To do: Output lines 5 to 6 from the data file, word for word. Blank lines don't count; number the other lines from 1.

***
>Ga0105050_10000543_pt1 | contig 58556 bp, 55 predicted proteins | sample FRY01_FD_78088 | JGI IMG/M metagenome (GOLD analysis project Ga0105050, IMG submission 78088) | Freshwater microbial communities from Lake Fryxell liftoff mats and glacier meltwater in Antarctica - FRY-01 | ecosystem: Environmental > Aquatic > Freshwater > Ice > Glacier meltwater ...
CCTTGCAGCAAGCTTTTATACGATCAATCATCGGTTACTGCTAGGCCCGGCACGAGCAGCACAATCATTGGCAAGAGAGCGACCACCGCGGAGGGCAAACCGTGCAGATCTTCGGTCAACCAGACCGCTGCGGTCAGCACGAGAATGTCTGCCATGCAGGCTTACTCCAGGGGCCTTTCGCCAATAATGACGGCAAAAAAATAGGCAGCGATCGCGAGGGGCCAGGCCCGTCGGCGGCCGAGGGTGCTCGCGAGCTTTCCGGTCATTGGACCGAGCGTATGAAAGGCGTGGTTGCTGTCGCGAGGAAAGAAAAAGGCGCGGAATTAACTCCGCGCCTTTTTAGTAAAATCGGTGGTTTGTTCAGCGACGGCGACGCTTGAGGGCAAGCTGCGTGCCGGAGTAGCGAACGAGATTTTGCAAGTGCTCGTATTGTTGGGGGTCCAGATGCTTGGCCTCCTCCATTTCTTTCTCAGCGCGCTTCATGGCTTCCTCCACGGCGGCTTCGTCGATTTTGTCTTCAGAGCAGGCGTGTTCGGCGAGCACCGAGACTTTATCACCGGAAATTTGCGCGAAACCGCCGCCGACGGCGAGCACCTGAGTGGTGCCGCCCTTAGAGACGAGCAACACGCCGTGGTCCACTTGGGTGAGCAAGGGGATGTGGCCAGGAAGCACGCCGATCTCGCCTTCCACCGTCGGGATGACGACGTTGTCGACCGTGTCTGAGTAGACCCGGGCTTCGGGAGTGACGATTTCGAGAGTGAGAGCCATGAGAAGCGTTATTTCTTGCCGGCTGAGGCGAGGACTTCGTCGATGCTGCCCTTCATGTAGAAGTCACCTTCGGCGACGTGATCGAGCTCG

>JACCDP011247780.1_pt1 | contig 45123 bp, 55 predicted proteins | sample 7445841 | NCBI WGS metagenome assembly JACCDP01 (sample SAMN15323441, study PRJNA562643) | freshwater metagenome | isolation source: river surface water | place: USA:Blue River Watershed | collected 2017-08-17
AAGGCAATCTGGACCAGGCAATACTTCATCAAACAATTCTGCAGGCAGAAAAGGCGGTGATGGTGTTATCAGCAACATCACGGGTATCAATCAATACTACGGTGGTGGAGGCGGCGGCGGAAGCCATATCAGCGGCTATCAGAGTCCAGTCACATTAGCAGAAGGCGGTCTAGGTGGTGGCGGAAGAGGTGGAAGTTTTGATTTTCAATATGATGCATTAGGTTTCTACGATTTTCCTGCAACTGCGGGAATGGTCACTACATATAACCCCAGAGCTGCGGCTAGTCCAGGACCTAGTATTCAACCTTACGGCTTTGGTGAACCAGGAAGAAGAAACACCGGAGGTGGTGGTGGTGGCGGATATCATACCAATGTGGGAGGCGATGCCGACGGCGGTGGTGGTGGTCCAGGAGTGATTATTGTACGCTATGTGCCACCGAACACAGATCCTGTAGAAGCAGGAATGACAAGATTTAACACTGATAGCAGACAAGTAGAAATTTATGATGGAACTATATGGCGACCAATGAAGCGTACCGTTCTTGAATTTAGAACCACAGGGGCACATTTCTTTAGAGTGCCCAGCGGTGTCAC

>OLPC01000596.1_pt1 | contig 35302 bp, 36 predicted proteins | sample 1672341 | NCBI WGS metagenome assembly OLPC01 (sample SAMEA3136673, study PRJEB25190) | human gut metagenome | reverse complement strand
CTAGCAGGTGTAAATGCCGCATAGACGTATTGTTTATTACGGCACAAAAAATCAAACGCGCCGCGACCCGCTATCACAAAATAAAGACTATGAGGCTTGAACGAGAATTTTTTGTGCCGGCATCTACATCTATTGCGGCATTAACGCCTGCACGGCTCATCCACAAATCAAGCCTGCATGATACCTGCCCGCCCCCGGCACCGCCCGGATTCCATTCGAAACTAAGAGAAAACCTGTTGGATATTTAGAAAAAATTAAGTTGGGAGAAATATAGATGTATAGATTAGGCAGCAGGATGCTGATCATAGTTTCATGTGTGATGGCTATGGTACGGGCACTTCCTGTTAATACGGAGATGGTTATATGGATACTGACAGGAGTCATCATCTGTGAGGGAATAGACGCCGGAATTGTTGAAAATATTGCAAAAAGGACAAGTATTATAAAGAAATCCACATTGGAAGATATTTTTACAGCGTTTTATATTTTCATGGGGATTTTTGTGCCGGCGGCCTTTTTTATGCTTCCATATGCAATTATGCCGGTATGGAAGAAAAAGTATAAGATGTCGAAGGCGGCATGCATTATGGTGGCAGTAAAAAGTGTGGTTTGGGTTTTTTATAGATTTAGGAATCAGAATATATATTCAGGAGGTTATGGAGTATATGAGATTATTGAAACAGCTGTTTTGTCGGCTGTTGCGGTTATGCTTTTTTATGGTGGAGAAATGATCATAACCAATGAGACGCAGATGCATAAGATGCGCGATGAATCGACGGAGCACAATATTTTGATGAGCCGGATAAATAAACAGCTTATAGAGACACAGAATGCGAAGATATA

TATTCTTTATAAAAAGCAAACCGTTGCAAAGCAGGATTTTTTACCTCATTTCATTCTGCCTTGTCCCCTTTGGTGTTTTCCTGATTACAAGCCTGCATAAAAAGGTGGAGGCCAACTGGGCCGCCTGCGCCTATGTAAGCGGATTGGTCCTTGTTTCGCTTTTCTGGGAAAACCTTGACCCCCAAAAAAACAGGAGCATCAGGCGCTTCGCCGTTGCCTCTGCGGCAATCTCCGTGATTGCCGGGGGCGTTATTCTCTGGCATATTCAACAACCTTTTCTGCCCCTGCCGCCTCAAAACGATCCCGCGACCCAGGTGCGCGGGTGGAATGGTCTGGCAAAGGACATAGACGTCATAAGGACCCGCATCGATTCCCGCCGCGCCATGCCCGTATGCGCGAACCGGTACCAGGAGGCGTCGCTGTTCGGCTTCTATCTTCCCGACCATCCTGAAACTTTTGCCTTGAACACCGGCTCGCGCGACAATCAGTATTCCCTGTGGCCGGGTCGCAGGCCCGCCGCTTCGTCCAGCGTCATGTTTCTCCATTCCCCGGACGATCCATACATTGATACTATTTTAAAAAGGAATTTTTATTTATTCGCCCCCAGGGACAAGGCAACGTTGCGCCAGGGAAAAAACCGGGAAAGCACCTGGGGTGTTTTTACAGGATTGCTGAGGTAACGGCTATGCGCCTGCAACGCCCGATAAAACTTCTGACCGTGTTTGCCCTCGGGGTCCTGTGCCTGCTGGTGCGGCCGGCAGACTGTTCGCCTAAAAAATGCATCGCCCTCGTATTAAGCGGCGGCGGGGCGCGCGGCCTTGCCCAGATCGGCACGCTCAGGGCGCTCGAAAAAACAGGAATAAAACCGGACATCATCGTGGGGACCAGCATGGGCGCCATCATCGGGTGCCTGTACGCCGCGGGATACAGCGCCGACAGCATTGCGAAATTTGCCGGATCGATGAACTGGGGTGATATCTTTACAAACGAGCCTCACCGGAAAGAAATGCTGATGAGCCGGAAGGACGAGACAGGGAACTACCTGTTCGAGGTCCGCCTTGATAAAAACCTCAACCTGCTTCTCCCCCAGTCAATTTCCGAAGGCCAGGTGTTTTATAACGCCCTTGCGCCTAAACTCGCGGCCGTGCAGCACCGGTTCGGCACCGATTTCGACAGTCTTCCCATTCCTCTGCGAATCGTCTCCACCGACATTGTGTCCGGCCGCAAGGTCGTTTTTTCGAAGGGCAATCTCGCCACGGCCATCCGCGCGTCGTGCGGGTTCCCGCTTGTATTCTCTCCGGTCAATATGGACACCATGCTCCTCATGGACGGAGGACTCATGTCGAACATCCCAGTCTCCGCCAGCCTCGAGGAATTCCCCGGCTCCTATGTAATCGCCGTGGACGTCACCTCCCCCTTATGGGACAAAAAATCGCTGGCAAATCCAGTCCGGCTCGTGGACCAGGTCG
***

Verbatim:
>OLPC01000596.1_pt1 | contig 35302 bp, 36 predicted proteins | sample 1672341 | NCBI WGS metagenome assembly OLPC01 (sample SAMEA3136673, study PRJEB25190) | human gut metagenome | reverse complement strand
CTAGCAGGTGTAAATGCCGCATAGACGTATTGTTTATTACGGCACAAAAAATCAAACGCGCCGCGACCCGCTATCACAAAATAAAGACTATGAGGCTTGAACGAGAATTTTTTGTGCCGGCATCTACATCTATTGCGGCATTAACGCCTGCACGGCTCATCCACAAATCAAGCCTGCATGATACCTGCCCGCCCCCGGCACCGCCCGGATTCCATTCGAAACTAAGAGAAAACCTGTTGGATATTTAGAAAAAATTAAGTTGGGAGAAATATAGATGTATAGATTAGGCAGCAGGATGCTGATCATAGTTTCATGTGTGATGGCTATGGTACGGGCACTTCCTGTTAATACGGAGATGGTTATATGGATACTGACAGGAGTCATCATCTGTGAGGGAATAGACGCCGGAATTGTTGAAAATATTGCAAAAAGGACAAGTATTATAAAGAAATCCACATTGGAAGATATTTTTACAGCGTTTTATATTTTCATGGGGATTTTTGTGCCGGCGGCCTTTTTTATGCTTCCATATGCAATTATGCCGGTATGGAAGAAAAAGTATAAGATGTCGAAGGCGGCATGCATTATGGTGGCAGTAAAAAGTGTGGTTTGGGTTTTTTATAGATTTAGGAATCAGAATATATATTCAGGAGGTTATGGAGTATATGAGATTATTGAAACAGCTGTTTTGTCGGCTGTTGCGGTTATGCTTTTTTATGGTGGAGAAATGATCATAACCAATGAGACGCAGATGCATAAGATGCGCGATGAATCGACGGAGCACAATATTTTGATGAGCCGGATAAATAAACAGCTTATAGAGACACAGAATGCGAAGATATA